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Statement of Administration Policy: H.R. 1424 - Paul Wellstone Mental Health and Addiction Equity Act of 2007

March 05, 2008



(Rep. Kennedy (D) RI and 273 cosponsors)

The Administration supports passage of mental health parity legislation that does not significantly increase health coverage costs. However, the Administration has concerns with H.R. 1424, which would effectively mandate coverage of a broad range of diseases and conditions and would have a negative effect on the accessibility and affordability of employer-provided health benefits and would undermine the uniform administration of employee benefit plans. For example, the bill's confusing preemption provisions could be read to add a patchwork of remedies that vary from State to State. Therefore the Administration strongly opposes House passage of H.R. 1424 or any legislation that expands benefits and remedies beyond what is included in the Senate-passed S. 558.

H.R. 1424 also includes two provisions to offset the approximately $3 billion in on-budget costs associated with the bill. First, the bill would place new restrictions on physician-owned hospitals. The Administration opposes this provision, which is unnecessary and could restrict patient choice without decreasing Medicare costs. HHS already has administrative policies in place to address concerns about physician-owned hospitals, including disclosure of physician ownership, patient safety measures, and revisions to Medicare's payment systems to better reflect patients' severity of illness and the resources needed to treat patients.

Second, the bill also would increase the Medicaid drug rebate. The Administration objects to any offset that would legislatively mandate an increase to the rebate percentage. As CBO has noted in its 2007 analysis of budget options, it is unknown how this change would impact non-Medicaid beneficiaries and other payers. The Administration is concerned that the proposal would have an adverse impact on private purchasers, including the uninsured, further distort the market for prescription drugs, and discourage innovation in the drug development process.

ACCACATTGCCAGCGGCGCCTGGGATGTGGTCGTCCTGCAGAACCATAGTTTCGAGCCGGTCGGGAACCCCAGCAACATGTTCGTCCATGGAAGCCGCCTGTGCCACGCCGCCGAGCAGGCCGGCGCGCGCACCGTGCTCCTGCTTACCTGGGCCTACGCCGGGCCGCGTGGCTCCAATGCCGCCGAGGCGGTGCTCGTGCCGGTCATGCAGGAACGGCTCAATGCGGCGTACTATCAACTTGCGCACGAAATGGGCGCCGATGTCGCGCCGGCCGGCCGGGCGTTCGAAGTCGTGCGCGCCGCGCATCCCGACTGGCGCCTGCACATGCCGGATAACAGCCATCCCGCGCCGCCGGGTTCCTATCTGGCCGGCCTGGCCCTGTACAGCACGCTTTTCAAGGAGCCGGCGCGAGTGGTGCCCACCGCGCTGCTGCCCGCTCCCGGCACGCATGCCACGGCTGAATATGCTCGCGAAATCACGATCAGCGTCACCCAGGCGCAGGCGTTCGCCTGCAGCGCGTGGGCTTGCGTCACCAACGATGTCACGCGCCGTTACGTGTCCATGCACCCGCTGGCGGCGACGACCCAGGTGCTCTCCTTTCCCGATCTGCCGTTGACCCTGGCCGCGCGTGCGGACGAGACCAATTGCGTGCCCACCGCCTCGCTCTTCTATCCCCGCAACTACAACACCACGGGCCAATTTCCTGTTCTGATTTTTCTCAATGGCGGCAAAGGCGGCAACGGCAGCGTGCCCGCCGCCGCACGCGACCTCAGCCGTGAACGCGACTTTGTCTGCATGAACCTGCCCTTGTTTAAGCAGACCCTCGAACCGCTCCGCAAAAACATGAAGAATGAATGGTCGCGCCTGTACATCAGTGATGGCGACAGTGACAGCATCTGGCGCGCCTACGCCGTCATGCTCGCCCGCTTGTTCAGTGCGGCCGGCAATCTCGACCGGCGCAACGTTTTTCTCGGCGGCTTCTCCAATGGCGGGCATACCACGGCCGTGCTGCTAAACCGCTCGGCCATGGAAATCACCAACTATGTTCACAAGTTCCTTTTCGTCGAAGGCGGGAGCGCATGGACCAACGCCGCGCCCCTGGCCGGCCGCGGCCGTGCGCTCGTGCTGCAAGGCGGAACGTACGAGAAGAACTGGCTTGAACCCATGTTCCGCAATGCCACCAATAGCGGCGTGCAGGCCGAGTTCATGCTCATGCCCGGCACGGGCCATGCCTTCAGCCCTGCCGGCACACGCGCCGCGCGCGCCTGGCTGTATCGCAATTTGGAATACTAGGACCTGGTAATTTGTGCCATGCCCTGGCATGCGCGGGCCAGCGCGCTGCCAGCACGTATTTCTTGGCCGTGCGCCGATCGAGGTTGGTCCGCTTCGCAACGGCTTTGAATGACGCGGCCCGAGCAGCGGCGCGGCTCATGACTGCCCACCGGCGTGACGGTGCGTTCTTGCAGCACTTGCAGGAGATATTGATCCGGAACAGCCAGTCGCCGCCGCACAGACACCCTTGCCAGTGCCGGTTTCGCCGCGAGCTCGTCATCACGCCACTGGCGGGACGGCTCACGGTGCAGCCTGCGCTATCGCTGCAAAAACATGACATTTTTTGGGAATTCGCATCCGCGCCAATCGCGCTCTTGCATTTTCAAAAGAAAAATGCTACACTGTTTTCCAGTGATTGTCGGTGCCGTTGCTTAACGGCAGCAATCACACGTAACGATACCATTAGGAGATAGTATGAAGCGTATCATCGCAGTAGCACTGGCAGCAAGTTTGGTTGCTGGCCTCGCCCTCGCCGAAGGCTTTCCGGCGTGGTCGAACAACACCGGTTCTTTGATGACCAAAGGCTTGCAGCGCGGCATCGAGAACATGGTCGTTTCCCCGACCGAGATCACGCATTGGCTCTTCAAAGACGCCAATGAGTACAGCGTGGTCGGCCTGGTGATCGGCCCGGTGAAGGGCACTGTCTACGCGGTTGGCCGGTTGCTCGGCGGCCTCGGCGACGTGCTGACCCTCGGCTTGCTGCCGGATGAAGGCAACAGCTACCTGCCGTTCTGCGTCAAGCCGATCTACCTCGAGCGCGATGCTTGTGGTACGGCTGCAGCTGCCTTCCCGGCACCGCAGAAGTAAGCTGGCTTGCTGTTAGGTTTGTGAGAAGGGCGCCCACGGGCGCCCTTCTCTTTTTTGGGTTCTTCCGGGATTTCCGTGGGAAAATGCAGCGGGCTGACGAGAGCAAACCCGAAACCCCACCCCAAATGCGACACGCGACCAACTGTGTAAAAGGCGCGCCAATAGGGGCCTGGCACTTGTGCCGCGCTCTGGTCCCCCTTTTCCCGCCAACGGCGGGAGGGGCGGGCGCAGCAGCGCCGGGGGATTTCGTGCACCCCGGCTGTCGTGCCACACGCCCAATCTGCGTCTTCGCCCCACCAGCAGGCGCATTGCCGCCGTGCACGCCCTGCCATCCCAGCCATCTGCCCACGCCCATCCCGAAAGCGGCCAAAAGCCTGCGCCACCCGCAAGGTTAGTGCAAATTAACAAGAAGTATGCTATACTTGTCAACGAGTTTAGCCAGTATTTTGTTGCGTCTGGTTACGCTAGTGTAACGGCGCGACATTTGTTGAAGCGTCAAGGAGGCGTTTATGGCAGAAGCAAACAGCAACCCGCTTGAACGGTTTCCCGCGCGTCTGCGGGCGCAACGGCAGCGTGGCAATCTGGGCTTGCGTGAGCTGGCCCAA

The Administration urges Congress to offer meaningful protections to American workers and their families by eliminating the disparities between mental health benefits and medical and surgical benefits, without broadly mandating new benefits. The Administration believes the Senate bill strikes the necessary balance of treating mental illness with the same urgency as physical illnesses without significantly increasing health care costs. The Administration would also urge the House to preserve uniformity in health plan administration as has been done in S. 558.

Genetic Information Non-discrimination Act

The rule requires that the provisions of H.R. 493 as passed by the House be added to the Mental Health Parity bill after the House passes H.R. 1424. While the Administration strongly supports passage of legislation to prevent the misuse of an individual's personal genetic information and believes such legislation is critical to realizing the full potential of genomic medicine, the Administration has both substantive and process objections to the rule. The Administration is strongly opposed to the lack of a clear "firewall" between title I of the Genetic Information Nondiscrimination Act (GINA), which addresses genetic discrimination in health benefits provided by health insurers and plans, and title II of GINA, which addresses genetic discrimination in employment. The Administration is concerned that the bill fails to ensure that health benefits disputes are properly brought under the appropriate remedies in ERISA, the Public Health Service Act, or the Internal Revenue Code and that it could unintentionally permit "forum shopping." The Administration also is concerned that unless the legislation is clarified, the bill could be construed to have the unintended effect of prohibiting health plans and issuers from using information about the manifested disease of a dependent covered under an individual's plan for appropriate and routine insurance purposes. The Administration also believes it is important that the legislation's relationship with other provisions of law, such as Health Insurance Portability and Accountability Act, be clearly defined. Finally, the Administration looks forward to working with Congress to address these concerns and pass Mental Health Parity and Genetic Nondiscrimination legislation this year.

George W. Bush, Statement of Administration Policy: H.R. 1424 - Paul Wellstone Mental Health and Addiction Equity Act of 2007 Online by Gerhard Peters and John T. Woolley, The American Presidency Project